AFFIRMED in part and DISMISSED in part.
ENTERED FOR THE COURT
Stephen H. Anderson
*.This order and judgment is not binding precedent, except under the doctrines of law of the case, res judicata, and collateral estoppel. The court generally disfavors the citation of orders and judgments; nevertheless, an order and judgment may be cited under the terms and conditions of 10th Cir. R. 36.3.
1.After Sims filed his verified complaint, the district court sought volunteer counsel for Sims, and eventually volunteers were appointed. The volunteer counsel have represented Sims in all subsequent proceedings and pleadings.
2.In part, Schaad attempts to frame this second issue as a purely legal question, arguing that the alleged facts do not establish a constitutional violation. Thus, he contends that an Eighth Amendment violation can be found only if there are repeated warnings, and that, as a matter of law, Sims' allegation that he told Schaad about the threats to his safety (presumably only once) is insufficient to establish a sufficiently culpable state of mind. Since the critical issue is whether a defendant was subjectively aware of a risk of serious harm, Farmer, 511 U.S. at 837, we find no merit in Schaad's assertion that, on this record, Sims' claim can be resolved on the sufficiency of the pleadings as a matter of law. See note 3, infra.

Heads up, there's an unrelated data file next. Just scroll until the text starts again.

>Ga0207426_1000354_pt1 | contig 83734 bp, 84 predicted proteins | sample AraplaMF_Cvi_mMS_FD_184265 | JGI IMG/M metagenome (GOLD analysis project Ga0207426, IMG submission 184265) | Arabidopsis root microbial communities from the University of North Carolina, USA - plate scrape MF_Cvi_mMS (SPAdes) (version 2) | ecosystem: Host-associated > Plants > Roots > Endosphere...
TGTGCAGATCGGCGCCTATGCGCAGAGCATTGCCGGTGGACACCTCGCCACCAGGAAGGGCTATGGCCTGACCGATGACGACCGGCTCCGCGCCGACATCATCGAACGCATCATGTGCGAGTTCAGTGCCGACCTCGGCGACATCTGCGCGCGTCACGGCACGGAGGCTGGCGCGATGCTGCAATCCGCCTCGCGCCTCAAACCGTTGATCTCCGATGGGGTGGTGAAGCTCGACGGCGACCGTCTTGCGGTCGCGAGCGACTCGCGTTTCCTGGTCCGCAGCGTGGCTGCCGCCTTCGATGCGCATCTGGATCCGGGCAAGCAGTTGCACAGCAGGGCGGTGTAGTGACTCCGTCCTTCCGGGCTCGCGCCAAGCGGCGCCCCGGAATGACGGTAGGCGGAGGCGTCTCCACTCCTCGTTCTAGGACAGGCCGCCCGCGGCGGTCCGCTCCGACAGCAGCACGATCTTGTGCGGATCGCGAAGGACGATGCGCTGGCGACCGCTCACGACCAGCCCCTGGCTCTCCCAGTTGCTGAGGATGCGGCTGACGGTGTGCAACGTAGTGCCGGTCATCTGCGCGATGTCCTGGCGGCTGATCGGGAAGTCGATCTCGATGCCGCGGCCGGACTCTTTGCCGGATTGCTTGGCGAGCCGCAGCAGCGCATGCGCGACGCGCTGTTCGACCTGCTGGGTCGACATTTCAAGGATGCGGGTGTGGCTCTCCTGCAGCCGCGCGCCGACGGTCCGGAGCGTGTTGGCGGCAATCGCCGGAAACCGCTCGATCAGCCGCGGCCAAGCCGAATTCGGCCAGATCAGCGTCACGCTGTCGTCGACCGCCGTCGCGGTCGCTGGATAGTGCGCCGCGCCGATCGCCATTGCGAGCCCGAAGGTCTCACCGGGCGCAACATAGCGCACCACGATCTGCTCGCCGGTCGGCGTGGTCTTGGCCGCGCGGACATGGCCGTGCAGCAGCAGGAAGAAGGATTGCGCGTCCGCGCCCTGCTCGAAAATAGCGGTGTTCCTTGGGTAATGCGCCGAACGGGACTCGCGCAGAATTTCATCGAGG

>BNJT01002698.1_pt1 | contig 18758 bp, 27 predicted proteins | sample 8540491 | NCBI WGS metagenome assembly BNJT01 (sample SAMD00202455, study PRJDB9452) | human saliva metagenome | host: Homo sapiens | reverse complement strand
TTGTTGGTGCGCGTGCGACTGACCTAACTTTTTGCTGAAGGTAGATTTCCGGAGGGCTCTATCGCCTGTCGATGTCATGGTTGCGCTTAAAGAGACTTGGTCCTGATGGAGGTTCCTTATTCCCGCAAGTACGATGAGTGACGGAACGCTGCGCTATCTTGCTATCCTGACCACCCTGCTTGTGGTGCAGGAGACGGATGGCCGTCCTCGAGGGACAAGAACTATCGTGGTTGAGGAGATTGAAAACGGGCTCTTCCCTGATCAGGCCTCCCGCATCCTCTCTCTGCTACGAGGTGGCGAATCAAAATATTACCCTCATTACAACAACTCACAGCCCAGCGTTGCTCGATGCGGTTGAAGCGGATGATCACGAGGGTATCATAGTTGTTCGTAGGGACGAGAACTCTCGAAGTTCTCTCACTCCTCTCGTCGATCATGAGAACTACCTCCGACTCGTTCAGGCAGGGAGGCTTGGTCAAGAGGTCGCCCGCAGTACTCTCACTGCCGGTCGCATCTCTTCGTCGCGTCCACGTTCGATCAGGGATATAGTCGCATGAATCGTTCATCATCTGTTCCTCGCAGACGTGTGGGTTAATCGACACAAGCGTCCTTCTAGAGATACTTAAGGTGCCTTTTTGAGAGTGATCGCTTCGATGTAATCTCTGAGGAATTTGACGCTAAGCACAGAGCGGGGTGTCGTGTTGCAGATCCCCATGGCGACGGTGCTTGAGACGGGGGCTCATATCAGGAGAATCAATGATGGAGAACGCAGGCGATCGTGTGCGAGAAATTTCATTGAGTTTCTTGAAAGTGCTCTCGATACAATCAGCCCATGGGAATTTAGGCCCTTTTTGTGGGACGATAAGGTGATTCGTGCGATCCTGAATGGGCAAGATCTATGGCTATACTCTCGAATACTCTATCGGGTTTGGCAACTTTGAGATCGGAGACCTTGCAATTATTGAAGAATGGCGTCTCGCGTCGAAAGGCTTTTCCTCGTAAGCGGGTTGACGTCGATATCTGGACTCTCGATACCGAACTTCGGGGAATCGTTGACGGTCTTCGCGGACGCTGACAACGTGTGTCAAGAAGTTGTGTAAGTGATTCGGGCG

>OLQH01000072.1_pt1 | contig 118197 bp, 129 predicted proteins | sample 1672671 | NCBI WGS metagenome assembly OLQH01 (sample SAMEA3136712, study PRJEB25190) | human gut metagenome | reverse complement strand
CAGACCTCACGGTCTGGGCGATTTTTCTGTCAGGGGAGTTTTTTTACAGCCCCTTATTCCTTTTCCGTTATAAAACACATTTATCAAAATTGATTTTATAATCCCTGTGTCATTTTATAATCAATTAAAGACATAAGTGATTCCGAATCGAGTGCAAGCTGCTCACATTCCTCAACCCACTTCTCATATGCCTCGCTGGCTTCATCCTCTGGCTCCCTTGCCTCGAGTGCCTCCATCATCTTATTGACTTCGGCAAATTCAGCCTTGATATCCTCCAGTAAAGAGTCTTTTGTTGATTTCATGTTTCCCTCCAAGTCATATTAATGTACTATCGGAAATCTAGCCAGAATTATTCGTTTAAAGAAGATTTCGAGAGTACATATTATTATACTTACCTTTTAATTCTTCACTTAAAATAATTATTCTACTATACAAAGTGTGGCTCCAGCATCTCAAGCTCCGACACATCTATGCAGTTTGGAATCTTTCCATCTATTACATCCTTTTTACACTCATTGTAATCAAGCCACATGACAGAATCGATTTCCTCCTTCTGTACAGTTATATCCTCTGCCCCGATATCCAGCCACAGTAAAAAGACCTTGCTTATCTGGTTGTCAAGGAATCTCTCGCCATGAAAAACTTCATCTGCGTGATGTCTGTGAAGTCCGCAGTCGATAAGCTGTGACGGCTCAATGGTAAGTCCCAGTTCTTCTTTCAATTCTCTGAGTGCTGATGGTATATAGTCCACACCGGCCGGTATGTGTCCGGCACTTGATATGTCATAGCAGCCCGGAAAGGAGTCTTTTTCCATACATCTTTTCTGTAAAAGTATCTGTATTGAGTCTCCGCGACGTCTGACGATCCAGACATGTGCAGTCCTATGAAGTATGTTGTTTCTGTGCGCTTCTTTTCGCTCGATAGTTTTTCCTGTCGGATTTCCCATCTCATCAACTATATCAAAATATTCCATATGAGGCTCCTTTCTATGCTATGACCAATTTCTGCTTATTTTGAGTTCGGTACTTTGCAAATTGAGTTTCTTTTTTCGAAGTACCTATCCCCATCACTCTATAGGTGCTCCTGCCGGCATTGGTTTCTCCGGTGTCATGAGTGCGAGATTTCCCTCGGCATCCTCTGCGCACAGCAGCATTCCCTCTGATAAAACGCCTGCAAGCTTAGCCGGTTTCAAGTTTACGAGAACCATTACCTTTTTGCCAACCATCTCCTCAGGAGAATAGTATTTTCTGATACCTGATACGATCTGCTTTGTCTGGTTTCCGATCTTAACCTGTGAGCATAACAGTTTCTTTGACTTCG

3.Schaad's argument focuses primarily on Sims' factual allegations and upon his own efforts to dispute and dismiss them. Thus, he denies any knowledge of the risk, and he argues that the "conclusory" allegations of the complaint were inadmissible for summary judgment purposes. Because a verified pleading may be treated as an affidavit if the facts alleged are within the pleader's personal knowledge, see Jaxon v. Circle K Corp., 773 F.2d 1138, 1139 n. 1 (10th Cir. 1985), the district court did not err in considering the complaint as responsive to the summary judgment motion.
4.Overlooking the district court's express finding, Schaad also argues that the district court erred by wholly failing to address this element. Appellant's Br. at 11-13.
5.Schaad also asserts that Sims put himself in harm's way. However, that assertion relies on facts and conclusions which are not necessarily clear from the present record.